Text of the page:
The president already has a lot
on the line.
He's re-examining his adminis-
tration's strategy in Afghanistan,
managing the shaky U.S. economy
and pushing hard for health care
overhaul.
Aides say Obama didn't make
the decision to travel until this past
weekend, after he returned home
from the G-20 economic summit in
Pittsburgh and consulted with first
lady Michelle Obama and senior
adviser Valerie Jarrett. They both
were already planning to:traveltwo
Copenhagen as the U.S. delegation
leaders, due to depart Tuesday.

not officially tested for H1N1,
Grekin said she believed she had
it because she exhibited the virus'
symptoms, which include a fever
over 100.4 degrees, coughing, a
sore throat, aching muscles and
vomiting.
In line with the University of
Michigan's current policy, the
University of Oxford told ill stu-
dents to isolate themselves in their
rooms, where resident advisors
brought them meals. Students
there were also prohibited from
going to a doctor because health
officials feared contagious patients
would spread the flu.
After missing one week of
classes, Grekin said she fell far
behind with her coursework.
"My professors had to cre-
ate special assignments for me
because I couldn't complete what
was on the syllabus," she said,
adding that her professors were
understanding and willing to
make adjustments.
"The flu destroyed the regular
syllabus and the regular amount
of studying we had to do," she
said.
But even healthy students ran
into problems while studying
overseas this summer.
LSA junior Grayson Smith
traveled to China this summer
with about 15 other students from
across the country. When they
arrived at the airport in Haikou,
medical officials boarded the
plane to take every passenger's
temperature.
According to Smith, one boy in
the group had a slightly elevated
temperature and was sent to the
hospital for the night. The rest
of the students were taken to
Hainan University, where they
were supposed to study for nine
weeks, but they were quaran-
tined in a building on the edge of
campus.
At specific times twice per day,
people came to check their tem-
peratures. Smith said they were
discouraged from socializing
with each other and had to isolate
themselves in their rooms for one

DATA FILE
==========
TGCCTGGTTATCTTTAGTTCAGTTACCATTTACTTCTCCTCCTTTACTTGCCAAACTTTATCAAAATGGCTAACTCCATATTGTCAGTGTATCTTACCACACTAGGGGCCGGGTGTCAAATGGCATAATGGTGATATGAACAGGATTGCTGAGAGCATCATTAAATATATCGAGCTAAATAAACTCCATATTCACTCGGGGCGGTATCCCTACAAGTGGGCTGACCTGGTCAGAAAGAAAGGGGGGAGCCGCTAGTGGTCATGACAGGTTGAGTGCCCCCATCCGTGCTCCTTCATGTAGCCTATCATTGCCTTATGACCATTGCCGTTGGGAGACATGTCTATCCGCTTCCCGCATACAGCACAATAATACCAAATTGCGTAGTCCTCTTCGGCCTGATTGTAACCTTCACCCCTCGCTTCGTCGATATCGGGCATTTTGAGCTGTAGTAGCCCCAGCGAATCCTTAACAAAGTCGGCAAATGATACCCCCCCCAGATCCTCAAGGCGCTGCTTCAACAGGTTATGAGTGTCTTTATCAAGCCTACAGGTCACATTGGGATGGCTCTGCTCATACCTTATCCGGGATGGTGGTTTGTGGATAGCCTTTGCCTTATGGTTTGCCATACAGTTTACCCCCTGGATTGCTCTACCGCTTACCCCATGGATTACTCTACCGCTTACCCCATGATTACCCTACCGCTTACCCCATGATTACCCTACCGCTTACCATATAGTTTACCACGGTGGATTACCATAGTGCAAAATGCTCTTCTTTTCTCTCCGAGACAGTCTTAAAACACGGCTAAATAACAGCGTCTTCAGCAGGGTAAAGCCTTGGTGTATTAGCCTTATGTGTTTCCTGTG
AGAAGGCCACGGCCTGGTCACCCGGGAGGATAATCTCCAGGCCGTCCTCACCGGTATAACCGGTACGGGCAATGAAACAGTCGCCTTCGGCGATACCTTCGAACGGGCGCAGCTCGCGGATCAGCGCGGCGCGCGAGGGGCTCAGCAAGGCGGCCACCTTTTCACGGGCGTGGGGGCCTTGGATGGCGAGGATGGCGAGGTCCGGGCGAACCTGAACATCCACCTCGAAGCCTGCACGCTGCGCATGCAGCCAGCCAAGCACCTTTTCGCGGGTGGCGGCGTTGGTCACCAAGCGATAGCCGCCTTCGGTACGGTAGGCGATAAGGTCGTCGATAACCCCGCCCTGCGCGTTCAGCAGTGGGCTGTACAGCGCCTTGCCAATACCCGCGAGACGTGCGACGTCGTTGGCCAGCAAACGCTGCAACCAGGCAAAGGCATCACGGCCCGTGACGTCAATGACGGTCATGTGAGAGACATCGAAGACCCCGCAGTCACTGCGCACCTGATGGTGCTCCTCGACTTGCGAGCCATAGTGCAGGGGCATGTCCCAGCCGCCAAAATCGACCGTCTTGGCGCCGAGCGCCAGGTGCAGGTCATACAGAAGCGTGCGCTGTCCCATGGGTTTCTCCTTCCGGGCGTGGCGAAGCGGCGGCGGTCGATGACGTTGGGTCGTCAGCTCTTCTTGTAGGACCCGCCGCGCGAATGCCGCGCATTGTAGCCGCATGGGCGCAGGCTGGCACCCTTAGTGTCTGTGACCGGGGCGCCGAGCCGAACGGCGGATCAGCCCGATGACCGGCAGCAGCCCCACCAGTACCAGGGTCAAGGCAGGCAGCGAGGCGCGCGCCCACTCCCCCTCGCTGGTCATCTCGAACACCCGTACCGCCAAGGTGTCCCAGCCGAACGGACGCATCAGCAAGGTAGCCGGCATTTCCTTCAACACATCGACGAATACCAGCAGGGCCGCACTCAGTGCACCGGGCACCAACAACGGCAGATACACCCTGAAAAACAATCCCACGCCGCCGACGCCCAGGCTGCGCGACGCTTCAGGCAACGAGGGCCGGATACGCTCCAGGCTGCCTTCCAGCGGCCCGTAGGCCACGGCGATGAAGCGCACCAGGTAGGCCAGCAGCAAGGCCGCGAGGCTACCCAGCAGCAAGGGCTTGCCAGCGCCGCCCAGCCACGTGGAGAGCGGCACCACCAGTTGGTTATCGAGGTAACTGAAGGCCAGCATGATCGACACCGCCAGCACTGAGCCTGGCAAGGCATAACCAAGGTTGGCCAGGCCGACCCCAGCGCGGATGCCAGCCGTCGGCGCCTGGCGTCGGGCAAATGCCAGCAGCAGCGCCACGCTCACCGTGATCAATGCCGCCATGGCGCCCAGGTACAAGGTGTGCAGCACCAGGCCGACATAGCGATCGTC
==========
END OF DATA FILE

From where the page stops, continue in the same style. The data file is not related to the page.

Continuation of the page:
week.
"We had to relax and take it
easy, which was kind of a bummer
because everyone was so excited
to get there," he said.
Since people worldwide had
concerns about the H1N1 virus,
Smith said what happened to
him wasn't "completely out of the
blue," but that the steps taken for
healthy individuals were unex-
pected.
"What surprised us more was
how we were treated," he said.
"We were sort of held in the dark
about exactly what was going
on and how exactly this was an
effective way to prevent us from
infecting she Chinese commu-

nity."
The U.S. Department of State
has placed a travel alert to all U.S.
citizens traveling to China. The
message - warning of China's
stric toeasuresof quarantining
passengers who have fevers or
influenza symptoms - expires
Dec. 30, 2009.
According to LeBlanc, this is
not an issue for OIP because there
are no students traveling to China
through University programs this
fall.
Other students traveling this
semester, like LSA junior Katrina
Lewis, have been told to practice
good health habits so they don't
get sick.
Lewis is studying at L'Institut
d'Etudes Politique d'Aix-en-
Provence in France. She wrote
in an e-mailinterview that the
university has taken measures
to inform students how to stay
healthy.
"I have seen many 'cover your
cough' posters and other posters
detailing hand washing or other
useful prevention techniques,"
she wrote.
Although Lewis said she has
not heard of anyone getting the
virus on campus, she said the uni-
versity plans to close for a week if
three or more cases appear.
LSA seniors Chelsea Roth and
Leah Hoffheimer were studying
together at John Cabot University
in Rome when the first cases of
H1N1 surfaced in Mexico.
Roth said many Europeans
were not nervous about the flu
because "it was something that
was kind of far away."
Hoffheimer said the hype they
experienced came from talking to
their parents and listening to the
news.
"We became obsessed with
American news, and we all made
CNN our homepage," she said.
"We were constantly checking to
see what was going on."
According to Roth, American
students were mostly worried
about flying back to the United
States, especially when govern-
ment officials advised against
traveling on airplanes.
"The day before we left, Vice
President (Joe) Biden made that
target comment that he wouldn't
fly or have his family get on a
plane," she said.
But everyone made it home safe
safely and healthy.
LeBlanc wrote that the H1N1
virus is still on OIP's radar, but
there are also other concerns to
follow.
"We continue to carefully mon-
itor all areas of the world, and
try to keep an eye on the bigger
picture in terms of health, safety
and security, not just the flu," she
rote.